A Diagnostic Marker to Discriminate Childhood Apraxia of Speech From Speech Delay: III. Theoretical Coherence of the Pause Marker with Speech Processing Deficits in Childhood Apraxia of Speech Purpose Previous articles in this supplement described rationale for and development of the pause marker (PM), a diagnostic marker of childhood apraxia of speech (CAS), and studies supporting its validity and reliability. The present article assesses the theoretical coherence of the PM with speech processing deficits in CAS. ... Supplement Article
Supplement Article  |   April 14, 2017
A Diagnostic Marker to Discriminate Childhood Apraxia of Speech From Speech Delay: III. Theoretical Coherence of the Pause Marker with Speech Processing Deficits in Childhood Apraxia of Speech
 
Author Affiliations & Notes
  • Lawrence D. Shriberg
    Waisman Center, University of Wisconsin–Madison
  • Edythe A. Strand
    Department of Neurology, Mayo Clinic–Rochester, NY
  • Marios Fourakis
    Waisman Center, University of Wisconsin–Madison
  • Kathy J. Jakielski
    Department of Communication Sciences and Disorders, Augustana College, Rock Island, IL
  • Sheryl D. Hall
    Waisman Center, University of Wisconsin–Madison
  • Heather B. Karlsson
    Waisman Center, University of Wisconsin–Madison
  • Heather L. Mabie
    Waisman Center, University of Wisconsin–Madison
  • Jane L. McSweeny
    Waisman Center, University of Wisconsin–Madison
  • Christie M. Tilkens
    Waisman Center, University of Wisconsin–Madison
  • David L. Wilson
    Waisman Center, University of Wisconsin–Madison
  • Disclosure: The authors have declared that no competing interests existed at the time of publication.
    Disclosure: The authors have declared that no competing interests existed at the time of publication. ×
  • Correspondence to Lawrence D. Shriberg: shriberg@waisman.wisc.edu
  • Editor and Associate Editor: Julie Liss
    Editor and Associate Editor: Julie Liss×
Article Information
Speech, Voice & Prosodic Disorders / Apraxia of Speech & Childhood Apraxia of Speech / Attention, Memory & Executive Functions / Speech, Voice & Prosody / Supplement: A Diagnostic Marker to Discriminate Childhood Apraxia of Speech from Speech Delay
Supplement Article   |   April 14, 2017
A Diagnostic Marker to Discriminate Childhood Apraxia of Speech From Speech Delay: III. Theoretical Coherence of the Pause Marker with Speech Processing Deficits in Childhood Apraxia of Speech
Journal of Speech, Language, and Hearing Research, April 2017, Vol. 60, S1135-S1152. doi:10.1044/2016_JSLHR-S-15-0298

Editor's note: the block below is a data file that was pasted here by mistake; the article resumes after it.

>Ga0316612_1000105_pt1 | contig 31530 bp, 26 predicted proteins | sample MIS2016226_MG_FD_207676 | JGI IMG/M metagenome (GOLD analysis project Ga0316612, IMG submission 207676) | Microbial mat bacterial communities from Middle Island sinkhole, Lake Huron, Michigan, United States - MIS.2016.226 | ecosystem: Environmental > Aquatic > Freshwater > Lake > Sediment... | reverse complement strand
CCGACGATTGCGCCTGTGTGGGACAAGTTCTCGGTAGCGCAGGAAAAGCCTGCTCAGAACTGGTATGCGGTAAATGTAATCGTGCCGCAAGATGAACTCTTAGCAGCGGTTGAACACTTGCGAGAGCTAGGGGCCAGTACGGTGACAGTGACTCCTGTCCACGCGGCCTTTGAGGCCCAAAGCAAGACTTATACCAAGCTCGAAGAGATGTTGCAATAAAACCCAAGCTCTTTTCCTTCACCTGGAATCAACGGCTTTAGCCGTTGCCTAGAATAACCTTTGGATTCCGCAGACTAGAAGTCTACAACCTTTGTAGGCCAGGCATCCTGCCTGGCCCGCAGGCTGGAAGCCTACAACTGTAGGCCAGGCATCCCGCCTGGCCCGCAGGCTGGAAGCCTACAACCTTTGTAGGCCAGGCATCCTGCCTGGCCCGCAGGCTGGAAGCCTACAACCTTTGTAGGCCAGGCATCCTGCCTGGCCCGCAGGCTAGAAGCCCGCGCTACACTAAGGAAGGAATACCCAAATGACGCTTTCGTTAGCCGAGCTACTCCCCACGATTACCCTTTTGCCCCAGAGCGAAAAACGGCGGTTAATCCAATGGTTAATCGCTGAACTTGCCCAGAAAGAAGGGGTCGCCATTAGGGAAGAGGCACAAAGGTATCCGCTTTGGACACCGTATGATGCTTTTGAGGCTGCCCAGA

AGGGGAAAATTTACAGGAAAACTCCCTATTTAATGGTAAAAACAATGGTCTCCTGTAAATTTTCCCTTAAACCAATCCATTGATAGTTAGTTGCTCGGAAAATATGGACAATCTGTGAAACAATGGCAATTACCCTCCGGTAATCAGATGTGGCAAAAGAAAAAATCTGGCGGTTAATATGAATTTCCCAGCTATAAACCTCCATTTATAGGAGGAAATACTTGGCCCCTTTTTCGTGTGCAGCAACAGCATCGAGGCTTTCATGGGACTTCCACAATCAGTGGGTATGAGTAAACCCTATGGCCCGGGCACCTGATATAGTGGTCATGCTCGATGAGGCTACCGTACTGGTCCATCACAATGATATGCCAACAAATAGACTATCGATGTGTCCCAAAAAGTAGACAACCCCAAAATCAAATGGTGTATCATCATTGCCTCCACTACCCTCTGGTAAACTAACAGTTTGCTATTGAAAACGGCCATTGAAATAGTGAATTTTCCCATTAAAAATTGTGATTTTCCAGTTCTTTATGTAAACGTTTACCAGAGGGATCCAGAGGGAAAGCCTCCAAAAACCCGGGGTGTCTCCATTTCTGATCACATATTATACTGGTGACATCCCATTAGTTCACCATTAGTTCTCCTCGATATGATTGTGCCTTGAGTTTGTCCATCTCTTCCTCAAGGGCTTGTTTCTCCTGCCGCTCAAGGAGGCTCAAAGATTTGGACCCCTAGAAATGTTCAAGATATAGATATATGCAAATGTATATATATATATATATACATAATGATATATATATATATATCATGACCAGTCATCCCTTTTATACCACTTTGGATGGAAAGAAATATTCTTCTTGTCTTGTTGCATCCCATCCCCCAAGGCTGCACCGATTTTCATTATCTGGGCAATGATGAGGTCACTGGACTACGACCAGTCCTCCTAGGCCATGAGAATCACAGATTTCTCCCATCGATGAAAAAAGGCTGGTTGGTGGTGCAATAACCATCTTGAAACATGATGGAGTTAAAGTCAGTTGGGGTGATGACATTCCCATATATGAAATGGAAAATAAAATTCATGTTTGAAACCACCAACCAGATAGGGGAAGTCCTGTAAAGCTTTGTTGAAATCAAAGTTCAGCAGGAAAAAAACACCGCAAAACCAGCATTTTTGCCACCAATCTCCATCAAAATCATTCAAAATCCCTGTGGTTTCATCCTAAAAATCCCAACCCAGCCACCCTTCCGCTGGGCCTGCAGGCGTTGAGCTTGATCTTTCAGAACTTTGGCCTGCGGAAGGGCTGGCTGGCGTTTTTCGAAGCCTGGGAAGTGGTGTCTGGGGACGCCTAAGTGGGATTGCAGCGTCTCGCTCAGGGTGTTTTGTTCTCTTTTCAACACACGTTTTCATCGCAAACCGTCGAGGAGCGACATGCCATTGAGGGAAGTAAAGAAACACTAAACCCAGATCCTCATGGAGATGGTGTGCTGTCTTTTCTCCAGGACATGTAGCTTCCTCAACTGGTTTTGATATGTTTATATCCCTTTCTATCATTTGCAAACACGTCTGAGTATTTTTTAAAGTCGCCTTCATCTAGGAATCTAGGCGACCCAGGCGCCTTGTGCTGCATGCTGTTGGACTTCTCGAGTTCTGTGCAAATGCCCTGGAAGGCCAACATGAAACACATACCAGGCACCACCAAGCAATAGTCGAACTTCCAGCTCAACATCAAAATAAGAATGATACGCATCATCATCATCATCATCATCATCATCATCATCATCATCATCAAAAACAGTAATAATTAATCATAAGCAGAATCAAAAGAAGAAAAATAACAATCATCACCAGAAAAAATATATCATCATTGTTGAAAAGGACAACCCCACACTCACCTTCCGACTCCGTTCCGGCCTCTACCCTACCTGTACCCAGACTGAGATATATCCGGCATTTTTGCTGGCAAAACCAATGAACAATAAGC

History: Received August 24, 2015 , Revised April 12, 2016 , Accepted August 21, 2016
 
Journal of Speech, Language, and Hearing Research, April 2017, Vol. 60, S1135-S1152. doi:10.1044/2016_JSLHR-S-15-0298
History: Received August 24, 2015; Revised April 12, 2016; Accepted August 21, 2016

Purpose Previous articles in this supplement described rationale for and development of the pause marker (PM), a diagnostic marker of childhood apraxia of speech (CAS), and studies supporting its validity and reliability. The present article assesses the theoretical coherence of the PM with speech processing deficits in CAS.

Method PM and other scores were obtained for 264 participants in 6 groups: CAS in idiopathic, neurogenetic, and complex neurodevelopmental disorders; adult-onset apraxia of speech (AAS) consequent to stroke and primary progressive apraxia of speech; and idiopathic speech delay.

Results Participants with CAS and AAS had significantly lower scores than typically speaking reference participants and speech delay controls on measures posited to assess representational and transcoding processes. Representational deficits differed between CAS and AAS groups, with support for both underspecified linguistic representations and memory/access deficits in CAS, but for only the latter in AAS. CAS–AAS similarities in the age–sex standardized percentages of occurrence of the most frequent type of inappropriate pauses (abrupt) and significant differences in the standardized occurrence of appropriate pauses were consistent with speech processing findings.

Conclusions Results support the hypotheses of core representational and transcoding speech processing deficits in CAS and theoretical coherence of the PM's pause-speech elements with these deficits.

Acknowledgments
This research was supported by National Institute on Deafness and Other Communication Disorders Grant DC000496 and by a core grant to the Waisman Center from the National Institute of Child Health and Development (Grant HD03352). Authors CT and HK made the original and substantial continuing contributions leading to the development of the PM. We are grateful to the following colleagues and collaborators for their significant contributions to this research: Len Abbeduto, Nancy Alarcon, Becky Baas, Adriane Baylis, Richard Boada, Roger Brown, Stephen Camarata, Thomas Campbell, Richard Folsom, Lisa Freebairn, Jordan Green, Barbara Lewis, Christopher Moore, Katherine Odell, Bruce Pennington, Nancy Potter, Jonathan Preston, Erin Redle, Heather Leavy Rusiewicz, Alison Scheer-Cohen, Kristie Spencer, Ruth Stoeckel, Bruce Tomblin, Jennifer Vannest, and Emily White. We also thank the many participants, parents of participants, and research colleagues who have contributed insights on needs and issues in diagnostic research in CAS.
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